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  7. Relax everyone. This is nothing new and nothing worse than any other “breach”. Besides, Equifax (and the other credit agencies) are in the business of selling your information, so what does it matter if someone else stole your information from Equifax? I t’s out there anyway. Also, just because they claim that 143 million accounts were stolen, it doesn’t mean that 143 million accounts have actually been subjected to identity theft. This is just the beginning: supposedly this breach occurred in March and it’s only now that we find out about it. And as one would expect from any good corporate management, team the “143 million” number is very likely a lie and a gross underestimate. There are rumors out there that if your check your information on the Equifax site at different times you’ll get different results as to whether your information was subject to this hack.

    Leo’s suggestions for checking your accounts and not responding to solicitations are good ones. With almost any financial institution (bank, investment, credit card) you can set up alerts for be informed of any account activity or anomaly. These types of alert systems are far better and quicker than any third party company claiming to do “monitoring”. Besides, all that monitoring is going to tell you is that you’ve already be violated.

    About “monitoring” companies: It should go without saying that the more information you put out there (online), the more at risk you are. When you send your SSN to a monitoring company or a site such as Credit Karma, you are broadcasting you SSN to the entire internet (… yes, don’t get too complacent with https and the cute little pad lock symbol on the website address). When you call Equifax to put on a credit freeze, you are giving someone in the Philippines your vital information.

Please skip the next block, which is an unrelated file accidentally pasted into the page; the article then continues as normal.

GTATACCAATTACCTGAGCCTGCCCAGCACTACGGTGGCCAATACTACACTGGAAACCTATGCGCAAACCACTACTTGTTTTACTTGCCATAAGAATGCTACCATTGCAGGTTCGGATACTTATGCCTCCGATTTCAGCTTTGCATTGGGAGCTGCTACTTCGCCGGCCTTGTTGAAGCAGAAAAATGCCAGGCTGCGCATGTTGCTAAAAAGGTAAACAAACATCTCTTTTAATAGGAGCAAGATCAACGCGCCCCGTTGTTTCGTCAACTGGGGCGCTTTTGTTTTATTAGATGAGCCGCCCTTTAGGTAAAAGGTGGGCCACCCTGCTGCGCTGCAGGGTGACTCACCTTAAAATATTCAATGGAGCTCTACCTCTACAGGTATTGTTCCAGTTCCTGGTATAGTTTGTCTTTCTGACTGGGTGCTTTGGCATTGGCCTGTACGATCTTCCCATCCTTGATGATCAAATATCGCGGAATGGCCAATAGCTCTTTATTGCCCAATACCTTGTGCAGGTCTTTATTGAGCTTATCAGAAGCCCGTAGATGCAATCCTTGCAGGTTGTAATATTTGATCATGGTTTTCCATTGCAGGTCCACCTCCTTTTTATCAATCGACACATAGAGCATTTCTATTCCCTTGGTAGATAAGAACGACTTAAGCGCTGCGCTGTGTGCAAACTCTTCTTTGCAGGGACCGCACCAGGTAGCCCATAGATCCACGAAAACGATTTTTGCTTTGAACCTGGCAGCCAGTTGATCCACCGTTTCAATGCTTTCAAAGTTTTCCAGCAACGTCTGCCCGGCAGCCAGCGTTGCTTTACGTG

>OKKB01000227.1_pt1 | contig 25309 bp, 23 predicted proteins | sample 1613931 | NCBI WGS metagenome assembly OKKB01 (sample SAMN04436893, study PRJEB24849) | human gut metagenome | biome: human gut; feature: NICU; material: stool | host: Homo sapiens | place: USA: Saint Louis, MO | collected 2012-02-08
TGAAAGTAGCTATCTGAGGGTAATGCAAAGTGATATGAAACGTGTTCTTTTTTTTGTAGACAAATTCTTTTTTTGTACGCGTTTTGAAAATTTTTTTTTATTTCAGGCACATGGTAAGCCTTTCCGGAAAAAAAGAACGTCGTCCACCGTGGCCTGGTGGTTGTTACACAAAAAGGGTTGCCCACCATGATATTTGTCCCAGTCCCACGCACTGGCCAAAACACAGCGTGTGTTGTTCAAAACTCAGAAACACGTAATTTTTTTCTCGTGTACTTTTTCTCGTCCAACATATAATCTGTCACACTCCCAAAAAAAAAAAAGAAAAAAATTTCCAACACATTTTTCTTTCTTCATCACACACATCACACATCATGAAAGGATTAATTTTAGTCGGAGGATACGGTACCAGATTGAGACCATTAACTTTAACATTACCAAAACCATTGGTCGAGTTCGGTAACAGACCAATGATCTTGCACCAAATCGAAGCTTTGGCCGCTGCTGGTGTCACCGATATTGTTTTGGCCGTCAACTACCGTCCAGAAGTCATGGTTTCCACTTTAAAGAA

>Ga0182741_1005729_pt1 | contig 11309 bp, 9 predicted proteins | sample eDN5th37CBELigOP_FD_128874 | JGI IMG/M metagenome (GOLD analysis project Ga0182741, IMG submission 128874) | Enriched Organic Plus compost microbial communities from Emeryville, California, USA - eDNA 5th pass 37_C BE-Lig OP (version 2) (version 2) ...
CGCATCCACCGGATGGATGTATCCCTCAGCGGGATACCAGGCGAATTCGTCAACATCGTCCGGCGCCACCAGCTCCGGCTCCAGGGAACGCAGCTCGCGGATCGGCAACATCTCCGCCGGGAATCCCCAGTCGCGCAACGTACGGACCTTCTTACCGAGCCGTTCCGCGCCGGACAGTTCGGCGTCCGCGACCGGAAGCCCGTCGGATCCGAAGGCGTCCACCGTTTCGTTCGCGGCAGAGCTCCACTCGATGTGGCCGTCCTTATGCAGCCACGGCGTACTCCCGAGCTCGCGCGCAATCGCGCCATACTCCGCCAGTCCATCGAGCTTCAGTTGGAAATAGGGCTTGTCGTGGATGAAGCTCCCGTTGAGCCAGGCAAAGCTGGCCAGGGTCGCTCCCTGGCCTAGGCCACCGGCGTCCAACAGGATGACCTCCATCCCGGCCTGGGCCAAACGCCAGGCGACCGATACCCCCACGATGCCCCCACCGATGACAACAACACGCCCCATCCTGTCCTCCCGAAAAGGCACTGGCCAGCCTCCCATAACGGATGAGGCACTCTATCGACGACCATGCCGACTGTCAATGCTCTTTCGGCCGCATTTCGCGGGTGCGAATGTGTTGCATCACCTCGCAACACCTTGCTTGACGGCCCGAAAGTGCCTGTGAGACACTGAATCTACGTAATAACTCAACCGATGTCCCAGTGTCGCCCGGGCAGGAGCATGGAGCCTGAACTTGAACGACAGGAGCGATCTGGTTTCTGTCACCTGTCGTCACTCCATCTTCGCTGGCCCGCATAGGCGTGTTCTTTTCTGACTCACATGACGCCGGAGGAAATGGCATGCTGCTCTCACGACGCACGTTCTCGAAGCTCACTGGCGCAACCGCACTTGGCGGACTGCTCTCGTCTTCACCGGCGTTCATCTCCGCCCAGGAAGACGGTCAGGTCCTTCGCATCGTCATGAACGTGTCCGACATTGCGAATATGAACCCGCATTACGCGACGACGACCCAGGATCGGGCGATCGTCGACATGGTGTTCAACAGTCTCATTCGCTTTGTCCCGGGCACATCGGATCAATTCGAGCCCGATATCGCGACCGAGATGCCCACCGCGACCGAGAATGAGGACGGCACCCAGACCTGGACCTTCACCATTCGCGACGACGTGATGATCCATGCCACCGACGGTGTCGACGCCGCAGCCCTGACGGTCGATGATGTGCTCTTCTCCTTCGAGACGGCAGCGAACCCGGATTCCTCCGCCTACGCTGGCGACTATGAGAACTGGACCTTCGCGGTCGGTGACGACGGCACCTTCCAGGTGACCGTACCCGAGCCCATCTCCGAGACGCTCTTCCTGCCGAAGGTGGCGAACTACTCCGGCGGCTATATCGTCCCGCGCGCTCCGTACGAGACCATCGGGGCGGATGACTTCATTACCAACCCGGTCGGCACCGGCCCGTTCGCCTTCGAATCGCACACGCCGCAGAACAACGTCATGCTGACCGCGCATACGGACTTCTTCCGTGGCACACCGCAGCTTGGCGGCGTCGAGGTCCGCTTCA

Reply
    • “nothing worse than any other “breach”. ”

      I disagree with this statement. Most breaches are of credit card numbers which impose no financial loss on you even if fraudulent charges are made. Also, you can get a new card number fairly easily.

      In this case those pieces of information that specifically identify you were stolen (SS number, birth date) and you can’t get new ones. You are stuck. Once they are out there you can never get them back.

      I agree that the information is already out there but the assumption is that you gave it to responsible people who have secured it. Granted, this may be a bad assumption but generally your info has not been collected into a large database and made available in a single place with no security until Equifax accomplished that trick.

      Reply
    • This is much different than any other breach. A breach where credit card numbers or account passwords are stolen can be remedied by changing your credit card numbers and/or passwords. This breach includes stolen names, Social Security numbers and birthdays which can’t be changed, unless this breach forces the government to reissue everyone a new Social Security number at a cost of billions (never gonna happen). With those three pieces of information, a fraudster can open almost any kind of account in your name. I know, it was done to me by an ex-friend.

      As for your Social Security number being out there, if you haven’t inadvertently given it to the wrong people, only financial institutions would have lists of Social Security numbers. For older people, what I say isn’t fully true, because previously, some states used Social Security numbers as driver’s licence numbers, and some universities used Social Security numbers as student ID numbers etc. But there were no major breaches resulting from any of those.

      Seriously this is big.

      Reply